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Touch and psychiatry have become like vinegar and oil – they don’t mix. It is hazardous if not contraindicated for a psychiatrist to touch a patient, particularly one with a history or trauma, intimacy issues, or poor boundaries.   Then there is a hygiene matter: primary care doctors have easy access to soap and sinks to wash their hands after every encounter with a patient; psychiatrists don’t.

This taboo against touch rankles me, for I know the the value of Touch.  Touch is powerful, therapeutic, and healing. We reach out to hug and hold those upset and scared.  In medical school I was trained to always find someway to make physical contact with each patient, even if they are only coming in for some paperwork item. Sometimes this contact is disguised via ‘let me take your pulse’ or listening to their breathing. Hands are shaken when saying hello and farewell.

Traditionally I do not shake hands or make contact with my patients. When meeting new ones I would make a slight bow to indicate politeness but convey we are not going to shake hands. This safe move has mostly backfired: I sense patients, particular the males, find it rude and/or disappointing I don’t shake hands.  Lately I decided to risk the scorn of  Public Opinion and find some way to make some physical contact.  Outstretched hands are being offered at the beginning or end of the appointments.  My desk is located so that when I get up to go around a sitting patient I can momentarily place my hand on their shoulder as I pass, or tap their shoulder with an index finger to say ‘follow me’. It ain’t much but at least I made contact. My family practice mentors would be pleased although the psychoanalyst professors would be rolling in the graves.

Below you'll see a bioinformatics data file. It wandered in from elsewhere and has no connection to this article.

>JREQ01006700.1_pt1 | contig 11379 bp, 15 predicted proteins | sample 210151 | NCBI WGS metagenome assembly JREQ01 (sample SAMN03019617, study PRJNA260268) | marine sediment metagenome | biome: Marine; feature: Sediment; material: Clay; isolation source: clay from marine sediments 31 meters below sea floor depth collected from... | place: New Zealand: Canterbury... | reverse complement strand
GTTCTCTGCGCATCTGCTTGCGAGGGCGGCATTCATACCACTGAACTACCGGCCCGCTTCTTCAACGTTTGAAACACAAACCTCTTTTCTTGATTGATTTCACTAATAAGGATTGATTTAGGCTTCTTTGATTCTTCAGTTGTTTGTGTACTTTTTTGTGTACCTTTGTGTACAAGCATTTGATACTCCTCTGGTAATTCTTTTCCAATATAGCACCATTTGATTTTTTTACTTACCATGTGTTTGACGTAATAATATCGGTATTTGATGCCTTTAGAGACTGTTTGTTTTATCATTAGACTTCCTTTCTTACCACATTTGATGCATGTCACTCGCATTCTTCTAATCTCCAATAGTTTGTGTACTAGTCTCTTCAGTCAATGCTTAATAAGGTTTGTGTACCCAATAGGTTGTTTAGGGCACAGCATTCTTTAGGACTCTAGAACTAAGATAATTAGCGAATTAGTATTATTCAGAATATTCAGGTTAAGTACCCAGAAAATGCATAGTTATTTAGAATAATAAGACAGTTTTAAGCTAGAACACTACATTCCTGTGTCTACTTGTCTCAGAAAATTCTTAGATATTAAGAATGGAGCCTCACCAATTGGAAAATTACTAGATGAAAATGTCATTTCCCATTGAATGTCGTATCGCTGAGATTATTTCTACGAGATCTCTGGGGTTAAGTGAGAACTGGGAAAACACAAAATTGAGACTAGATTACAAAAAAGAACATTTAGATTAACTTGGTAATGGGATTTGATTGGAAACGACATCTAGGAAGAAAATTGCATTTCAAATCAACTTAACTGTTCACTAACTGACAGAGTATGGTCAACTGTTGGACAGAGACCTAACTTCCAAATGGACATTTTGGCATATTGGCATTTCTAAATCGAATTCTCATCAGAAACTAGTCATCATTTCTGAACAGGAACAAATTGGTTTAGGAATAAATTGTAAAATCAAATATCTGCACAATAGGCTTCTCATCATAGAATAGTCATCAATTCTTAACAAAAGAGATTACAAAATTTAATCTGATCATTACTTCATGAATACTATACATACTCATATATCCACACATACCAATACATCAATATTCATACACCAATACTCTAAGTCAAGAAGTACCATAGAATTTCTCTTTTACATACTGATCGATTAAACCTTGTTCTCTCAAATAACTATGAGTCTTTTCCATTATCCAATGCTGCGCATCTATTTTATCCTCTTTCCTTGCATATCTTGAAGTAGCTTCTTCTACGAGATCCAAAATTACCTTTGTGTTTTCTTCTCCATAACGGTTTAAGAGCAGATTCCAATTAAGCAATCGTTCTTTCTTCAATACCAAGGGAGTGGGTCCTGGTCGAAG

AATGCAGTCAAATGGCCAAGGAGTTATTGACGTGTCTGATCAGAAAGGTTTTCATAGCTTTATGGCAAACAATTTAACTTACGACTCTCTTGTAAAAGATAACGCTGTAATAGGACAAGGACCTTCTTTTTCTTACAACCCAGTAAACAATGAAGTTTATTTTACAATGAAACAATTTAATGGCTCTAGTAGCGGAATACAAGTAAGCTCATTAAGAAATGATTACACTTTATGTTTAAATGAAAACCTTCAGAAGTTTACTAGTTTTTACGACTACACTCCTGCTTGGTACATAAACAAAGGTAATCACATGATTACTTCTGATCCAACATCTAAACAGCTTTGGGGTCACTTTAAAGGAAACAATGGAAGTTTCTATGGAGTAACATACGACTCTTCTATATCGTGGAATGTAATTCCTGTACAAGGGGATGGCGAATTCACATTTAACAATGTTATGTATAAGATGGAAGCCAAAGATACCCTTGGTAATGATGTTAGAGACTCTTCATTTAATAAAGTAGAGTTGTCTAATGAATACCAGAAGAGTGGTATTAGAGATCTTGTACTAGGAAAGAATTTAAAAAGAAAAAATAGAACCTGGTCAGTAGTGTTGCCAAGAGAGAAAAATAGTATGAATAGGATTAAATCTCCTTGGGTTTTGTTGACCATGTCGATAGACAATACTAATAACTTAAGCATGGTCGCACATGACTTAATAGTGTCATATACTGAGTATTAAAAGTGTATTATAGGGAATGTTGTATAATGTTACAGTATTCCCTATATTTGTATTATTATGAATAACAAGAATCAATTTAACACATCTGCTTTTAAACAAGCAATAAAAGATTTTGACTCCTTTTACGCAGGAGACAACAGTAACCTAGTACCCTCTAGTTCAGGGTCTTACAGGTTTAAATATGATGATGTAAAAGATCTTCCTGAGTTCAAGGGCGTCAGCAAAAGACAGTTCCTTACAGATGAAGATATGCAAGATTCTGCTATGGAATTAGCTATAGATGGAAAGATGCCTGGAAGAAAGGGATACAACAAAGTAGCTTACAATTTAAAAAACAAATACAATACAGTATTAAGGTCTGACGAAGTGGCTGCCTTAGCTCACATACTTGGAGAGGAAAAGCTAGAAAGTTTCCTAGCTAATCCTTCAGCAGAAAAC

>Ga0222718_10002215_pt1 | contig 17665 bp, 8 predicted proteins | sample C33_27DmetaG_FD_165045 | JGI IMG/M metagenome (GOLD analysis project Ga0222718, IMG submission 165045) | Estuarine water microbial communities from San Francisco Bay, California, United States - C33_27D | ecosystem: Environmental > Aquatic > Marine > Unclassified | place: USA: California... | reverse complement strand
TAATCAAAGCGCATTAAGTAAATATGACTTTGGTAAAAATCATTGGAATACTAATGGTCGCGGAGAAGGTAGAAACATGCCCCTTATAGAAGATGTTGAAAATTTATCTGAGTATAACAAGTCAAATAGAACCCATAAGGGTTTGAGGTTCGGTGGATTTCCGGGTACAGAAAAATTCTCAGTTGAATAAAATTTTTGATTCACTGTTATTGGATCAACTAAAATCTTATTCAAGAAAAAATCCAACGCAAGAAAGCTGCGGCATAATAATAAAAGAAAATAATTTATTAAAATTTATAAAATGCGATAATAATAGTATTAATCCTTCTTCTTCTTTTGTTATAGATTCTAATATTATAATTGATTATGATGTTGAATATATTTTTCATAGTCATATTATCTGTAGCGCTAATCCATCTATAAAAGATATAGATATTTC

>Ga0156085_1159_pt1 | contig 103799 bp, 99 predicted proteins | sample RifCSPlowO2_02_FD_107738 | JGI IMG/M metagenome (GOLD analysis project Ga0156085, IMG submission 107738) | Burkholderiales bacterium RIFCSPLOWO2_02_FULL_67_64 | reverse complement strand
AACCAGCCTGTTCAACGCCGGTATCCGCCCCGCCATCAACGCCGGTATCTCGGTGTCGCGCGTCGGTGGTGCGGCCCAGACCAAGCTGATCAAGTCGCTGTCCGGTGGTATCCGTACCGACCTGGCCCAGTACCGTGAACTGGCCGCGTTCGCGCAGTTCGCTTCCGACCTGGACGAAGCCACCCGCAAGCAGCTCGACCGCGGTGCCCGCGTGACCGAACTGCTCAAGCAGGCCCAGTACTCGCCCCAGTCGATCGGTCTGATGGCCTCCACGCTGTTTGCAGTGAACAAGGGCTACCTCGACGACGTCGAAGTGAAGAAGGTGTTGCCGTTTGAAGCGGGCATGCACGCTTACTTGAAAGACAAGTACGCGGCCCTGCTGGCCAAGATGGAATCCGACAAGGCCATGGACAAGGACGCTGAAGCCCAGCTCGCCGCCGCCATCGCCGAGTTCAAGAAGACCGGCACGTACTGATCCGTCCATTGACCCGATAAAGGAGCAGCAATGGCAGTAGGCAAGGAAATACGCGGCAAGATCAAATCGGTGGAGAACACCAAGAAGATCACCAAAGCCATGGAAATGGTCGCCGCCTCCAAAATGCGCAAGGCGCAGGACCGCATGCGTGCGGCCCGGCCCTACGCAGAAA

I am limiting this experimentation of touch to male patients, so as not to risk being accused by the females as being inappropriate.

So far I have not been arrested or dragged off by the APA secret police, nor have I been arrested.

Quite the contrary, I think my patients are more relaxed, see me as more friendly, and – do I dare think it – they are more healthy for this contact?

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